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Walking-in-the-Dust-Final-Front-Cover-bigCampus ministry is a unique experience that often takes different forms and shapes because of the vast differences in the campus cultures even in the same city.  One group can be made up of students who grew up in the church with a ton of preconceived ideas about God while others are a fresh slate ready to take it all in for the first time.  This week in my personal study I came across an excerpt in the book “Walking In the Dust of Rabbi Jesus” by Lois Tverberg, talking about Job and the dialog that takes place between him and his three friends Bildad, Eliphaz, and Zophar as to why Job is suffering.  There assumption is that Job must be suffering because of his own sins.  Tverberg has this insight as to why the three friends didn’t understand Job’s suffering or Job’s frustration at God.

“Job’s friends were making the mistake that Western Christians do today when we don’t have a Hebraic understanding of the “knowledge of God”—da’at Elohim. A Westerner opens the Bible and wants to prove God’s existence and construct a theology to explain God’s nature. We would call that “knowledge of God.” But in Hebrew, to “know” someone was to be familiar with him through experience and relationship, as a wife knows her husband.”

“While Job’s friends had a theoretical knowledge of God, Job knew God in this latter, Hebraic sense of the word. Christian philosopher Peter Kreeft writes:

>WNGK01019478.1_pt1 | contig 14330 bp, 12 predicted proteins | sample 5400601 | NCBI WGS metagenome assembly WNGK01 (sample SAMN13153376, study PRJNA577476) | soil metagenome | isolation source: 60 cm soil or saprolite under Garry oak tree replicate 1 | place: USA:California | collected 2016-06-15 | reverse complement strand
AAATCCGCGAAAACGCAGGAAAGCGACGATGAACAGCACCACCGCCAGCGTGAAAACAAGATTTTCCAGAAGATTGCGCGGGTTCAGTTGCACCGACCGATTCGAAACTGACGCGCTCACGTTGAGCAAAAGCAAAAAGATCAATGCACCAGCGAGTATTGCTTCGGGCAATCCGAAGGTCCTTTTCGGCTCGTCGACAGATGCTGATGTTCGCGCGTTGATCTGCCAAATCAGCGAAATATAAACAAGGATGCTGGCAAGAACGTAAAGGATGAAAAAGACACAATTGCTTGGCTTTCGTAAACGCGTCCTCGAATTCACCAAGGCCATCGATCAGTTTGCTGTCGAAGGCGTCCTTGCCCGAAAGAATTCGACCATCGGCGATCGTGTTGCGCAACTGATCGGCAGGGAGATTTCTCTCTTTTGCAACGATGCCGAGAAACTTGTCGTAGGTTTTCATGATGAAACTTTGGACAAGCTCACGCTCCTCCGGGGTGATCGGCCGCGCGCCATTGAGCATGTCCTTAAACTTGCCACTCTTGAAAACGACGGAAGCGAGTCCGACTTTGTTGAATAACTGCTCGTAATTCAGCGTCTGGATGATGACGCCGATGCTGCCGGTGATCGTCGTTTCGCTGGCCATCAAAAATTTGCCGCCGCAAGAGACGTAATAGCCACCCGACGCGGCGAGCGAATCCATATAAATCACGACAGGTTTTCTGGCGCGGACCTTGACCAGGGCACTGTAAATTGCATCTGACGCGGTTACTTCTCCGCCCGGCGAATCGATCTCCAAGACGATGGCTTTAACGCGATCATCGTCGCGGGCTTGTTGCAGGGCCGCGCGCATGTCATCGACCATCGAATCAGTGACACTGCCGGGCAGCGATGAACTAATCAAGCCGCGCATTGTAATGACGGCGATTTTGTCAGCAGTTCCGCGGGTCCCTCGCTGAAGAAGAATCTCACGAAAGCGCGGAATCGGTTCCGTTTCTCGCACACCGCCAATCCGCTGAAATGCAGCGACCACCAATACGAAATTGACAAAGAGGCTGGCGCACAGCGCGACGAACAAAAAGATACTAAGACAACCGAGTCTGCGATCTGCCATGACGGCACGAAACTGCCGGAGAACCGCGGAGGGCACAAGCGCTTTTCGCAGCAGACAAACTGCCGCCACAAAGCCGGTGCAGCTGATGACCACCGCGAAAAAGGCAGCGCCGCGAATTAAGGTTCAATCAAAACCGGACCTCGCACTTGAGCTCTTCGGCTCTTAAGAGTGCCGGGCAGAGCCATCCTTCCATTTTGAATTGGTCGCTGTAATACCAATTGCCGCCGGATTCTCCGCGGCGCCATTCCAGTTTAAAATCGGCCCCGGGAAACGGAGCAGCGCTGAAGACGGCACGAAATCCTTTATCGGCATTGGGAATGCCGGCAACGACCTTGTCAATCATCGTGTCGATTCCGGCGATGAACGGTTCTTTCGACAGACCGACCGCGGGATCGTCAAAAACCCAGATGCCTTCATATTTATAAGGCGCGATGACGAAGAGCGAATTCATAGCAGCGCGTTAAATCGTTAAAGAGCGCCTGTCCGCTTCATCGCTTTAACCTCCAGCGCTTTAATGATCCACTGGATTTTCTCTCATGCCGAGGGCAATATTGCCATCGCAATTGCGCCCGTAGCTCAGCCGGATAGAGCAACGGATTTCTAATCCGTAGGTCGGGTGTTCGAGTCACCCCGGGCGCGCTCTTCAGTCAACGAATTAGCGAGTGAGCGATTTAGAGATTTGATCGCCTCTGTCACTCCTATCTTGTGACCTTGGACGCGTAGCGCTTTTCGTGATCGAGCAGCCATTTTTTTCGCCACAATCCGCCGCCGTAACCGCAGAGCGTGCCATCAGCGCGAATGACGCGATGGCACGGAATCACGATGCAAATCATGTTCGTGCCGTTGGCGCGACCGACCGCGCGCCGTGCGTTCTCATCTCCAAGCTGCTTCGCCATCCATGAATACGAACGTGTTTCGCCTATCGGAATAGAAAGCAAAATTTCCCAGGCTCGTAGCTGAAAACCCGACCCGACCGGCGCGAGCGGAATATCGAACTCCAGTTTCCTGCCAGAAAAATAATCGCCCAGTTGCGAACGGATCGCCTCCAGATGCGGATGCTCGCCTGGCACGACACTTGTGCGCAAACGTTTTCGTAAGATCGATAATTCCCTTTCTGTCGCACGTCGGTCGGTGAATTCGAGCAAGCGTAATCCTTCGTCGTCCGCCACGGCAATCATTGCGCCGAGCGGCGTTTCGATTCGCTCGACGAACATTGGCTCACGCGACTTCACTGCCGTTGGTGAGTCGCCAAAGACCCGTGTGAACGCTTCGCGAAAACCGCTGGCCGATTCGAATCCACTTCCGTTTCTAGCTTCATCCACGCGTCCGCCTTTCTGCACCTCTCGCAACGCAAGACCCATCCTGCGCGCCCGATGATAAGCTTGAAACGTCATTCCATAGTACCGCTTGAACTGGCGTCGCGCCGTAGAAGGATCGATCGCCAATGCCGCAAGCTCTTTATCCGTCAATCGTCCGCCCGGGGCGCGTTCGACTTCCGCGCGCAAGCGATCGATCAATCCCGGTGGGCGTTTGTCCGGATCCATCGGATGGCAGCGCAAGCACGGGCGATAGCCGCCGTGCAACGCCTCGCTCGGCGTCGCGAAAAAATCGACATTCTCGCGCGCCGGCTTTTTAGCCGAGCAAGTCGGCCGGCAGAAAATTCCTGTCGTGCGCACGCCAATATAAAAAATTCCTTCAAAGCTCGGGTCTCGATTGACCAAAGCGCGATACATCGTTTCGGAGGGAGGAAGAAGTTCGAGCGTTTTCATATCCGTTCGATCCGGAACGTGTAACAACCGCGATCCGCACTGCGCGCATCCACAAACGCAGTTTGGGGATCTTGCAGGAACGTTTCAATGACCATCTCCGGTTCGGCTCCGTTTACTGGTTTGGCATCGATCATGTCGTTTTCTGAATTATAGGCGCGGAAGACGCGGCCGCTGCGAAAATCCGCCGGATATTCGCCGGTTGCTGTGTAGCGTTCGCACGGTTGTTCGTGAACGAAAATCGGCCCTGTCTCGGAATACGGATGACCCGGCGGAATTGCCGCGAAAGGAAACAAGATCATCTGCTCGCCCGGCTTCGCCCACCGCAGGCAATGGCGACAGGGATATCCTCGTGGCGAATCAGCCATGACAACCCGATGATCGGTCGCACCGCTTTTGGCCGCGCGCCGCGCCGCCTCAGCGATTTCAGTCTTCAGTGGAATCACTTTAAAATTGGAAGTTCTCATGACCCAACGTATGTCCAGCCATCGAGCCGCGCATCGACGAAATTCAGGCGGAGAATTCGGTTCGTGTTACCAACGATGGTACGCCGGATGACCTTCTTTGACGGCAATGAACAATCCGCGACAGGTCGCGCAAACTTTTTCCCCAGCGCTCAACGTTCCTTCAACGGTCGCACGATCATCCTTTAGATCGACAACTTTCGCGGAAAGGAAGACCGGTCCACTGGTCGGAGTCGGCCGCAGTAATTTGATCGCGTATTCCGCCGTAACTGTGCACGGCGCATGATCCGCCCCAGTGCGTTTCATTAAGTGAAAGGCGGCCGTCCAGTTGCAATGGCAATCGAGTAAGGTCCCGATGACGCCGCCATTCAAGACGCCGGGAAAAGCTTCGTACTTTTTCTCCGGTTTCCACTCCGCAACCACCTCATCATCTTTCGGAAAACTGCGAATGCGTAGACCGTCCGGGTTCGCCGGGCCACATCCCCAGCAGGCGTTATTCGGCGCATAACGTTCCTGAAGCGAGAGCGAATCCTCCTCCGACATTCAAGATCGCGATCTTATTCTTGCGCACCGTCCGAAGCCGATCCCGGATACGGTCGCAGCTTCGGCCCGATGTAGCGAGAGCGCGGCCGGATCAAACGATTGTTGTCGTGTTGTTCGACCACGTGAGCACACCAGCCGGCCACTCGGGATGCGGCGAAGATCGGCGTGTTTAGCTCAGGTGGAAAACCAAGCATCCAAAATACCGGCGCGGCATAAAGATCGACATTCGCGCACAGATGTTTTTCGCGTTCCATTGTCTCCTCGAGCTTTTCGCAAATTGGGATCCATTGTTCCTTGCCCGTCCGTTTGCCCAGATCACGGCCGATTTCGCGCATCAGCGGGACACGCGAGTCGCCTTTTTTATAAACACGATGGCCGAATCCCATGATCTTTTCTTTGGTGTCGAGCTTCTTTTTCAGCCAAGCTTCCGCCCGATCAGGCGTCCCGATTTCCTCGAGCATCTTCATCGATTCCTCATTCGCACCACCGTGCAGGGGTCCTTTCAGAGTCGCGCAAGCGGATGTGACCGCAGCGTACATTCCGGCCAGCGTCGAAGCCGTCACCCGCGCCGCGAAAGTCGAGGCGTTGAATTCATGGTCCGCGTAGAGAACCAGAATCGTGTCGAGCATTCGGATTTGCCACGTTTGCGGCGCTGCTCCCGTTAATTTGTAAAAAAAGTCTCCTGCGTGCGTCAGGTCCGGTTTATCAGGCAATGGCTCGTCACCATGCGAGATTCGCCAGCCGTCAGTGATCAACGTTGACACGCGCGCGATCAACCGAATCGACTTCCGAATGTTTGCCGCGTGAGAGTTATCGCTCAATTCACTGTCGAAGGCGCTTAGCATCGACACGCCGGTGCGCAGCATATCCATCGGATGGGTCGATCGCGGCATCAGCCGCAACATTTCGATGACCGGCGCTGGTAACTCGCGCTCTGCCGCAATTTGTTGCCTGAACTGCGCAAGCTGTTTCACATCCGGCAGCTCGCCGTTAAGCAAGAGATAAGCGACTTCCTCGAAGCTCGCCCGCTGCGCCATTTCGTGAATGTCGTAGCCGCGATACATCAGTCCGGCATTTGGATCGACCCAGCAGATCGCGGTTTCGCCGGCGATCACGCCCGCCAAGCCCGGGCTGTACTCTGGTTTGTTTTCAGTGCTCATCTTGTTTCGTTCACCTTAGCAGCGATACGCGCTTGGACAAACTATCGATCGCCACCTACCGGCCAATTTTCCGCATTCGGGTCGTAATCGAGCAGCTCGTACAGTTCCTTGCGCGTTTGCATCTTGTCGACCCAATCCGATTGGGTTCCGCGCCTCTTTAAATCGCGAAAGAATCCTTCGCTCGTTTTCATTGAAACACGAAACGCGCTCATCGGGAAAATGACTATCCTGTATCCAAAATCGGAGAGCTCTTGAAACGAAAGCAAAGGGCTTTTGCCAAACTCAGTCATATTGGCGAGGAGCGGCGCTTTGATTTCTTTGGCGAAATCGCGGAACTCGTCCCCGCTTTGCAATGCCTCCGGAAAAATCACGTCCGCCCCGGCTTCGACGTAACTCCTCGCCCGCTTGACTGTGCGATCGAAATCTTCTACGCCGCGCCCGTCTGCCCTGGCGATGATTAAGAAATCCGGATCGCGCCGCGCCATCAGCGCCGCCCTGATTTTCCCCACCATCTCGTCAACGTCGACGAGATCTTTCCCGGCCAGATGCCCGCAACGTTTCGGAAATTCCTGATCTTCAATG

Job sticks to God, retains intimacy, passion and care, while the three friends are satisfied with correctness of words, “dead orthodoxy.” Job’s words do not accurately reflect God as Job’s friends’ do, but Job himself is in true relationship with God, as the three friends are not: a relationship of heart and soul, life-or-death passion…. Job stays married to God and throws dishes at him; the three friends have a polite non-marriage, with separate bedrooms and separate vacations.”

I immediately thought this to be the biggest task we have with students. To lead them in such away that they can encounter God on such a personal level that there is no doubt about the intimate relationship with God.  This is what we so often miss in reading Scripture… we miss or don’t really understand the personal interaction people of the Bible had with God.  As a result it becomes things we know about God but the key to authentic discipleship is to understand the true knowledge of God comes through the experience of the relationship with God.

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